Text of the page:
The New York Post is seeking to keep its top editor from having to answer questions in a bias lawsuit about his discussions with media mogul Rupert Murdoch over a published cartoon that appeared to liken President Barack Obama to a chimpanzee.
Calling the February 2009 cartoon “quintessential political speech entitled to the strongest protections of the First Amendment,” the newspaper in a court filing late Friday night also said the discussions were irrelevant to the lawsuit brought by Sandra Guzman, a former associate editor.
In November 2009, Guzman, who is black and Puerto Rican, sued the Post, its editor Col Allan and its parent News Corp for alleged discrimination and harassment on the basis of race, gender and national origin, saying she had been fired in retaliation for complaints over inappropriate conduct.
She also claimed to have objected to the cartoon, which referred to the $787 billion federal economic stimulus and depicted a policeman shooting a crazed chimpanzee, a reference to an actual incident in Connecticut.
Many people thought the animal was meant to depict Obama, and Murdoch later apologized to readers.
Sky News, part of Rupert Murdoch’s News Corp media empire, admitted on Thursday it had hacked into emails on two occasions but said the actions had been editorially justified and were in the public interest.
Murdoch’s son James resigned as chairman of BSkyB on Tuesday to prevent a phone-hacking scandal at News Corp’s News of the World tabloid newspaper from harming BSkyB, a British pay-tv broadcaster of which News Corp owns 39 percent.
Sky News, BSkyB’S news channel, said that on one occasion it authorized a journalist to access the emails of people suspected of criminal activity in the so-called “canoe man” case of a man who faked his own death by paddling out to sea.
"We stand by these actions as editorially justified and in the public interest," the head of Sky News, John Ryley, said in a statement.
Sky did not say what the second hacking episode was, but media reports said the said journalist accessed the email accounts of a suspected pedophile and his wife in an investigation that did not lead to any material being published or broadcast.
READ MORE: Sky News channel admits to email hacking
Pressure is building in Britain and Australia for fresh probes into Rupert Murdoch’s News Corp, already under siege over phone-hacking claims, after allegations that it ran a secret unit that promoted pirating of pay-TV rivals.
The Australian Financial Review on Wednesday alleged that News Corp had used a special unit, Operational Security, set up in the mid-1990s, to sabotage its competitors, reinforcing claims in a BBC Panorama documentary aired earlier this week.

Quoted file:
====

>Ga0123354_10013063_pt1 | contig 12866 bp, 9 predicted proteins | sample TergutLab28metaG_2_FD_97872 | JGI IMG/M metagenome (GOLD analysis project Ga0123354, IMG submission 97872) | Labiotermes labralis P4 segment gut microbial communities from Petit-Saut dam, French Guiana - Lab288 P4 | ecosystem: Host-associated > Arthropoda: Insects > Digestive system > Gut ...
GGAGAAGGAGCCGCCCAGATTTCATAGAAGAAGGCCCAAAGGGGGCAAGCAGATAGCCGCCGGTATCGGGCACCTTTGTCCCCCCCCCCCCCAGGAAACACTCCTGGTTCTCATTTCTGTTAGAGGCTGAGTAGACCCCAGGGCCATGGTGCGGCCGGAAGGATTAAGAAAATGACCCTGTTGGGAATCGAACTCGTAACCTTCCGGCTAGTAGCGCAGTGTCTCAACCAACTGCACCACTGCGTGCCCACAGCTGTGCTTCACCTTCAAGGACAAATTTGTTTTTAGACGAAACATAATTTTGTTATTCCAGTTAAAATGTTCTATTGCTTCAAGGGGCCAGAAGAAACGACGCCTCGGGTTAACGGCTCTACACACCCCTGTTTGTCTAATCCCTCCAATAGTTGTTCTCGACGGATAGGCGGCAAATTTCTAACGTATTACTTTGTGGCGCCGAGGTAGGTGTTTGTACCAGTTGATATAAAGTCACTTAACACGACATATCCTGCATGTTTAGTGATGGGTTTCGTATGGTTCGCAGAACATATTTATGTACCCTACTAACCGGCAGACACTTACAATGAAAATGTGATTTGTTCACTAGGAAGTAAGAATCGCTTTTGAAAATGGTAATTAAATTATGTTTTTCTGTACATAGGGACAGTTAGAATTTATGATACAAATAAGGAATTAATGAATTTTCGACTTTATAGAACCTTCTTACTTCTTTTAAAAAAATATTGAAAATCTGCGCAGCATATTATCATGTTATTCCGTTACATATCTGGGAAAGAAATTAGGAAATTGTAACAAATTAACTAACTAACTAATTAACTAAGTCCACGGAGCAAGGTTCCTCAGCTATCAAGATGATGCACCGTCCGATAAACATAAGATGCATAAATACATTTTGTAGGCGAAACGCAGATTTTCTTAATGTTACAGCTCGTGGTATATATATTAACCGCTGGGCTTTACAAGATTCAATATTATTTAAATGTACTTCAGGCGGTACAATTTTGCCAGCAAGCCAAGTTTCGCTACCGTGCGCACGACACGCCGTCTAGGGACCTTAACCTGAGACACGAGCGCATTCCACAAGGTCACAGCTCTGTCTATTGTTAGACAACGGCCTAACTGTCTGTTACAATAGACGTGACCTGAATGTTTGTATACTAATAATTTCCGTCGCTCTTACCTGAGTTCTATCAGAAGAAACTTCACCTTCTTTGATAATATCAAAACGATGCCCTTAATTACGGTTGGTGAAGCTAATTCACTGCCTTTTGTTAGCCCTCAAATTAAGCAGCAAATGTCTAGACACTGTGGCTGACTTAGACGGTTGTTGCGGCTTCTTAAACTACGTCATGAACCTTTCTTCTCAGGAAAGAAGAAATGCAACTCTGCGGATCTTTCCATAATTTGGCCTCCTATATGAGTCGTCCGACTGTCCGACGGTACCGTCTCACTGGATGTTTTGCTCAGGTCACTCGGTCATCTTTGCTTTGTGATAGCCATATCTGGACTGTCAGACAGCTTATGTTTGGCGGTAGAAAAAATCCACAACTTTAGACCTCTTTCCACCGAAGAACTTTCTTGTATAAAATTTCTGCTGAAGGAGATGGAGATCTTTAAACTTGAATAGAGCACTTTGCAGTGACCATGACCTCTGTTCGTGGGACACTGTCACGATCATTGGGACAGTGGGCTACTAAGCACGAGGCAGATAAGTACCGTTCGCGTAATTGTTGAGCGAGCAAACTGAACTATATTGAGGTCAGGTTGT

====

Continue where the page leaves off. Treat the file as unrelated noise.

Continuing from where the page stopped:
"These are serious allegations, and any allegations of criminal activity should be referred to the AFP (Australian Federal police) for investigation," a spokeswoman for Australian Communications Minister Stephen Conroy told Reuters.
Source: Media abuse group to call on Rupert Murdoch
The judicial inquiry into alleged media abuses is preparing to summon British newspaper owners, including Rupert Murdoch, to give public testimony in late April or early May, according to sources close to the inquiry.
One of the sources said that some of the proprietors to be called to testify have been notified of the intentions of the judge leading the inquiry, but did not know if Murdoch had yet been notified.
Another source said Brian Leveson had publicly indicated there would be opportunities during his inquiry when he would want to discuss its emerging findings with key figures.
News Corp said on Wednesday that James Murdoch, the younger son of chairman Rupert, would relinquish his position as executive chairman of its News International unit.
The younger Murdoch will remain as deputy chief operating officer of the wider business and will focus on its international TV business.
Tom Mockridge, chief executive of News International, will continue in his post and report to News Corp President Chase Carey.
DEVELOPING: James Murdoch gives up key role at News Int’l
U.S. authorities are stepping up investigations, including an FBI criminal inquiry, into possible violations by employees of Rupert Murdoch’s media empire of a U.S. law banning corrupt payments to foreign officials such as police, law enforcement and corporate sources said.
The U.S. official said that if any law enforcement action was pursued by U.S. authorities against Murdoch employees, it would most likely relate to FCPA.
If it is found to have violated the FCPA, Murdoch’s News Corp, which has its headquarters in New York, could be fined up to $2 million and barred from U.S. government contracts, and individuals who participated in the bribery could face fines of up to $100,000 and a jail sentence of five years.